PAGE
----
I've missed Terry Gilliam. In the 80s, he was one of our prime purveyors of phantasmagoria, a dependable source of weird, wonderful, difficult films that nobody else would make. The intervening years haven't been kind to him, with a string of misfires and stillborn projects, including the notoriously thwarted "The Man Who Killed Don Quixote." Though none of his films were ever exactly lighthearted entertainment, the most recent ones got so dark and claustrophobic, you wondered whatever happened to the guy who gave us the elderly swashbuckling accountants of "The Crimson Permanent Assurance" or put naked Uma Thuman in a giant clamshell for "The Adventures of Baron von Munchausen."
So it's a relief to find that Gilliam's latest, "The Imaginarium of Doctor Parnassus" not only survived the death of its leading man, Heath Ledger, but marks the director's return to the full-fledged fantasy and whimsical mayhem that characterized his best work. The story follows the ancient Doctor Parnassus (Christopher Plummer), the leader of a shabby troupe of traveling entertainers who work out of a ramshackle, horse-drawn wagon that doubles as their proscenium and their living quarters. The rest of the troupe includes Parnassus's budding teenage daughter Valentina (Lily Cole), who is sick of scraping by on the fringes of society, the barker Anton (Andrew Garfield), who yearns for Valentina, and a long-suffering dwarf named Percy (Verne Troyer).
Their one and only act, the Imaginarium of the title, involves sending audience members through a strange portal that is connected to Parnassus's mind and lets them enter a fascinating dreamworld. There, they face temptation and are offered a chance at spiritual salvation. However, if they make the wrong choice, they fall into the clutches of the Devil (Tom Waits), who is stalking after the Imaginarium and Parnassus to collect on an old gambling debt. So where does Heath Ledger come into all of this? He's the mysterious stranger our little band finds hanging under a bridge one stormy night, by the neck, apparently dead. (Here we must give props to Gilliam for brass cojones, if nothing else.) Of course the mysterious stranger is not dead, but rather a live amnesiac named Tony, who joins Parnassus' troupe, learns of their troubles, and decides to help them stiff the Devil of his due.
Ledger delivers a charming, but noticeably incomplete final performance, and I couldn't help feeling robbed of his presence in the last reel of the film. As you may already know from the press, Ledger finished filming nearly all of his sequences outside of the Imaginarium before his death, so Gilliam and his crew were able to use film's fantasy elements to recast him for the missing bits inside the Imaginarium. Johnny Depp, Jude Law, and Colin Farrell all step up to do their parts, but I'm sorry to say that it doesn't really work. These aren't just cameos, but almost the entire final third of the film pieced together out of the different performances. And because so much effort is expended on keeping Tony afloat, the rest of the characters are shortchanged, especially Parnassus and Valentina. It doesn't help that the narrative gets harder and harder to follow, and though an ending does present itself with a suitable amount of emotional closure, logically it makes no sense at all.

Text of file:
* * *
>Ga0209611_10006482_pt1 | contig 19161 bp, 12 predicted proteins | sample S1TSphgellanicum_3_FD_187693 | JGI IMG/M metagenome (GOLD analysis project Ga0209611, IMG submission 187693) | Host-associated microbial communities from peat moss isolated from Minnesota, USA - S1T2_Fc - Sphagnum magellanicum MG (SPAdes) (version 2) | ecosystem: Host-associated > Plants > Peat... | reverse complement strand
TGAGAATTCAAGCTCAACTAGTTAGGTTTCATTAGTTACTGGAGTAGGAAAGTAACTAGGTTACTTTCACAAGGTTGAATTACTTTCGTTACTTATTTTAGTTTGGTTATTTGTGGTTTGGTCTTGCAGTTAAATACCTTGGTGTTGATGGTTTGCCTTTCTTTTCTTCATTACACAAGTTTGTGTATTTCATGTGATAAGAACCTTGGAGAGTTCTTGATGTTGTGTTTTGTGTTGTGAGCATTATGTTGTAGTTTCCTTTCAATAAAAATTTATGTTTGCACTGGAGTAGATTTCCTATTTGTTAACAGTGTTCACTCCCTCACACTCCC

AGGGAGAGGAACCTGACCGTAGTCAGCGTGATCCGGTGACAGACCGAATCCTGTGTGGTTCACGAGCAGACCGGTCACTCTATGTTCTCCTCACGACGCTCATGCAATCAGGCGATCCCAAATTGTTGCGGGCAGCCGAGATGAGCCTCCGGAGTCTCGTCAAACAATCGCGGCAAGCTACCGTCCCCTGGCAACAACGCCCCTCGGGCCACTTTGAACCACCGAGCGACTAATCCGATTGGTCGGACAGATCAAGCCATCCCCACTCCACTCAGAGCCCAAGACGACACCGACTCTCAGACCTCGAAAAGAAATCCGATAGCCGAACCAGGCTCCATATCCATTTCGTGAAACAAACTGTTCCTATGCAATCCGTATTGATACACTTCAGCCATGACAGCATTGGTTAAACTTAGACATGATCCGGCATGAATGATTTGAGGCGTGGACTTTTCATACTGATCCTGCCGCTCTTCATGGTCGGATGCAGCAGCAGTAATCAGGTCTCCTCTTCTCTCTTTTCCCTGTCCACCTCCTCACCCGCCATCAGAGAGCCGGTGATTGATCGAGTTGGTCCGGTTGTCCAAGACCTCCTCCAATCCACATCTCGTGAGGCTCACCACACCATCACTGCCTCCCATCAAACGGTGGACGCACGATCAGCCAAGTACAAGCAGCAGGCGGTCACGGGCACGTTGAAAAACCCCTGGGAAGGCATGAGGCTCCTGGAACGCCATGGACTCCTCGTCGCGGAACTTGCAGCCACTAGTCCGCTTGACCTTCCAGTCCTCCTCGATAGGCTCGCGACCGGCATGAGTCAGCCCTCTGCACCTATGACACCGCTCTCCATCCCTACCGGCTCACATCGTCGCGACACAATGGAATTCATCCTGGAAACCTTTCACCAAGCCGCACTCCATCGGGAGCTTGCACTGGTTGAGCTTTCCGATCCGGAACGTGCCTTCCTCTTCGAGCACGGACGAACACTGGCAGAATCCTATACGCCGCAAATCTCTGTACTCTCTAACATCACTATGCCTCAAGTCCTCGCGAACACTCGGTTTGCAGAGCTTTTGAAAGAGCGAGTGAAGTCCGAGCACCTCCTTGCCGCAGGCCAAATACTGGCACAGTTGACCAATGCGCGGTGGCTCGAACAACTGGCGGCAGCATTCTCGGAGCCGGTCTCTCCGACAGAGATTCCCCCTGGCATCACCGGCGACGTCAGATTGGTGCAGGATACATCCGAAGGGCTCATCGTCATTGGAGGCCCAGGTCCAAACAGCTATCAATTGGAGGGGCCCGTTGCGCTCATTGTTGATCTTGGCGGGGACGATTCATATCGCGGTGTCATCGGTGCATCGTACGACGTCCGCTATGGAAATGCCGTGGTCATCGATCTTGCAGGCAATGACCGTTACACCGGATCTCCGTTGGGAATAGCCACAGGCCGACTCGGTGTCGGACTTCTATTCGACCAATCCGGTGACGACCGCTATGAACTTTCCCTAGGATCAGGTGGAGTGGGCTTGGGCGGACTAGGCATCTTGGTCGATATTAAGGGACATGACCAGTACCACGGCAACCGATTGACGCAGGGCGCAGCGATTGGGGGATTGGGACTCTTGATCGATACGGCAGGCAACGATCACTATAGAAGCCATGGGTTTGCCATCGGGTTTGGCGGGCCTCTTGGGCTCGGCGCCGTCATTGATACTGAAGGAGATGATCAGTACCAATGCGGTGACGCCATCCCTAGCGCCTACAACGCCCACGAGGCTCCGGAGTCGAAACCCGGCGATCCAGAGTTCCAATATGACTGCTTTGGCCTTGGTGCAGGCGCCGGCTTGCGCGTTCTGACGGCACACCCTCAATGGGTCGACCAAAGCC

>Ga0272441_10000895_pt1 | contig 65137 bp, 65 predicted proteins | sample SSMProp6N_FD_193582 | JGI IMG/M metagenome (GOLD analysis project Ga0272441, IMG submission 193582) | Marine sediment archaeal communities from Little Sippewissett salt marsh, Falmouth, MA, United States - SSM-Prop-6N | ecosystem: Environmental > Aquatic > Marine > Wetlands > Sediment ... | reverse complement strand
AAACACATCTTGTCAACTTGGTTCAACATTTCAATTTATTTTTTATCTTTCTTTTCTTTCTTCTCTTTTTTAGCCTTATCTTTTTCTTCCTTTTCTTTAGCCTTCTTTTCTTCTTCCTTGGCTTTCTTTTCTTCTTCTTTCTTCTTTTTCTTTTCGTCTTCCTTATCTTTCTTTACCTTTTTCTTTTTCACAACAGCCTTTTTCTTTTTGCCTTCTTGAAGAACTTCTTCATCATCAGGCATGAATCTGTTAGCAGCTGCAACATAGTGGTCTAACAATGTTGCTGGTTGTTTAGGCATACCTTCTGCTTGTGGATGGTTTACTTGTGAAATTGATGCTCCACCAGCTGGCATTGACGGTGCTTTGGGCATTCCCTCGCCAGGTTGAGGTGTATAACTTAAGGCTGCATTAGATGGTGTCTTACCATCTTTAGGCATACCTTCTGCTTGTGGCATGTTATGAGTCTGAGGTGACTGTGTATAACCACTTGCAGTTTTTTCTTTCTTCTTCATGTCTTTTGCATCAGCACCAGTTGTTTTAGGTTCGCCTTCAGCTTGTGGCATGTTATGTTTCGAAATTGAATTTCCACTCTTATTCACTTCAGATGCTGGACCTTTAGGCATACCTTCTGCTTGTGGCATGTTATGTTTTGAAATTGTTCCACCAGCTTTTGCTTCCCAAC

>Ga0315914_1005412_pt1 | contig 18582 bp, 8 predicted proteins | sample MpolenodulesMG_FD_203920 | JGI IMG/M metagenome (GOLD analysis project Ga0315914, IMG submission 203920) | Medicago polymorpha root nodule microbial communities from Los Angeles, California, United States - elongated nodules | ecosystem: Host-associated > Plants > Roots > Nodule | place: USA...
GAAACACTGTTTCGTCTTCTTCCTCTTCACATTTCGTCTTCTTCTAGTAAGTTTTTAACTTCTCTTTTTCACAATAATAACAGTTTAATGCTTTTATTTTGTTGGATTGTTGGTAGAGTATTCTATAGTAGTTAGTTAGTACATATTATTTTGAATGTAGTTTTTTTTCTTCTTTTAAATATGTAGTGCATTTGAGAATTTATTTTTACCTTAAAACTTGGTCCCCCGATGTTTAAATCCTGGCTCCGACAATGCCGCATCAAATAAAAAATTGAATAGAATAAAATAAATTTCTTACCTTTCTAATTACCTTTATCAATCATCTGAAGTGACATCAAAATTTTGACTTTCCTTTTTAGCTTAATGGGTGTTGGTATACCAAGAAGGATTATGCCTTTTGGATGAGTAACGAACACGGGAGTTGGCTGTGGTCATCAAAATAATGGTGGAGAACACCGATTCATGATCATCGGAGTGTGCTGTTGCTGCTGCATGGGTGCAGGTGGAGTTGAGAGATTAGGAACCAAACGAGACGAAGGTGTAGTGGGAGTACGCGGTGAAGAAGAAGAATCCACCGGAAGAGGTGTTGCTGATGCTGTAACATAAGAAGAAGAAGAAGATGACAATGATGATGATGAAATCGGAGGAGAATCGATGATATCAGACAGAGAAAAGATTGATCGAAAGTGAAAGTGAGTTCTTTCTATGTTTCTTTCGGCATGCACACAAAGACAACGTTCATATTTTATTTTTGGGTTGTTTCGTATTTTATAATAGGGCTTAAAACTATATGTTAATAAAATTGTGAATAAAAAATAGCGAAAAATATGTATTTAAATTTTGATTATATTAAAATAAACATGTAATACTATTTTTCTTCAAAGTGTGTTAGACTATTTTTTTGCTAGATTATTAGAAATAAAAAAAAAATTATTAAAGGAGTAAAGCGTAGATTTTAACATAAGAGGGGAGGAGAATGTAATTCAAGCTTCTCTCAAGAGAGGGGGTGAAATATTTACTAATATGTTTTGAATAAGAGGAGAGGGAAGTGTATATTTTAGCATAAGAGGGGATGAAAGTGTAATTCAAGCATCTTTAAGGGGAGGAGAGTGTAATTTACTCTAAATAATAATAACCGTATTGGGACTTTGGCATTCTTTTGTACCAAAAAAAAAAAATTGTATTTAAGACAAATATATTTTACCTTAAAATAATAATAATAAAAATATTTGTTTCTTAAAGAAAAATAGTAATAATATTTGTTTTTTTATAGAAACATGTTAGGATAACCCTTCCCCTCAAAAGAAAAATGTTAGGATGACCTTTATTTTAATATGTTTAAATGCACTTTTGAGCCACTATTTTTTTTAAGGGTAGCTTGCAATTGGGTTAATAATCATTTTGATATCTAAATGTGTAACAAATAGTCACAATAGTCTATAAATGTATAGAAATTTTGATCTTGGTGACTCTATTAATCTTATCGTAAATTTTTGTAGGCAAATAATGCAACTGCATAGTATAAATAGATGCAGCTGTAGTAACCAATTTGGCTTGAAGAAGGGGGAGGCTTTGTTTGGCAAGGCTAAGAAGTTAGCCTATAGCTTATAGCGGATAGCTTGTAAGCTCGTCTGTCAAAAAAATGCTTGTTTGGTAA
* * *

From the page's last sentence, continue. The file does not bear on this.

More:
What does work are Gilliam's visuals, particularly the production design and the effects. In the real world, the Imaginarium is an astonishing anachronism, a patchwork of of Medieval passion play and Renaissance commedia dell'arte, sticking out like a sore thumb in modern day parking lots and shopping malls. Everything is handmade, mismatched, old as dirt, and held together with chewing gum and a lot of faith. You do not doubt for a second that these are people who may have been wandering the Earth with the very same act since before the birth of Christ, but perhaps never got the hang of electricity or motorized transportation.
Inside the Imaginarium is another story. Gilliam's painterly style had a tendency to clash with CGI in the past, most noticeably in "The Brothers Grimm." This time he uses it far more extensively than in any of his other films, and to amazing effect. Sharp eyes will notice some unfortunate technical flaws, but the dreamworlds of the Imaginarium are exactly what they should be: huge, lushly colored, impossible landscapes that could only exist in the imagination, and seem more real than real. I especially loved all the little nods to classical painters, a Boticelli angel here, a Salvador Dali desert there. It really feels like Gilliam got back to his roots as an animator and just let himself go nuts. And it's wonderful.
In the end, "Parnassus" is not one of the best Gilliam films, but it is a big step in the right direction. My worry is that with the state of independent filmmaking the way it is, and with Gilliam's amazing bad luck, we might not get many more like this out of him. But on the other hand, who else but Terry Gilliam would be able to come back from Ledger's death, and the death of his producer, and getting hit by a car, and all the other calamity around the production to reach the finish line? It is not wise to underestimate this man, and if his filmography has told us anything, it's that he can do great work even when all the odds are against him.
In fact, I hear he's trying to mount another attempt at "The Man Who Killed Don Quixote." Somehow I think it's going to take more than a few sidelined actors to stop him this time.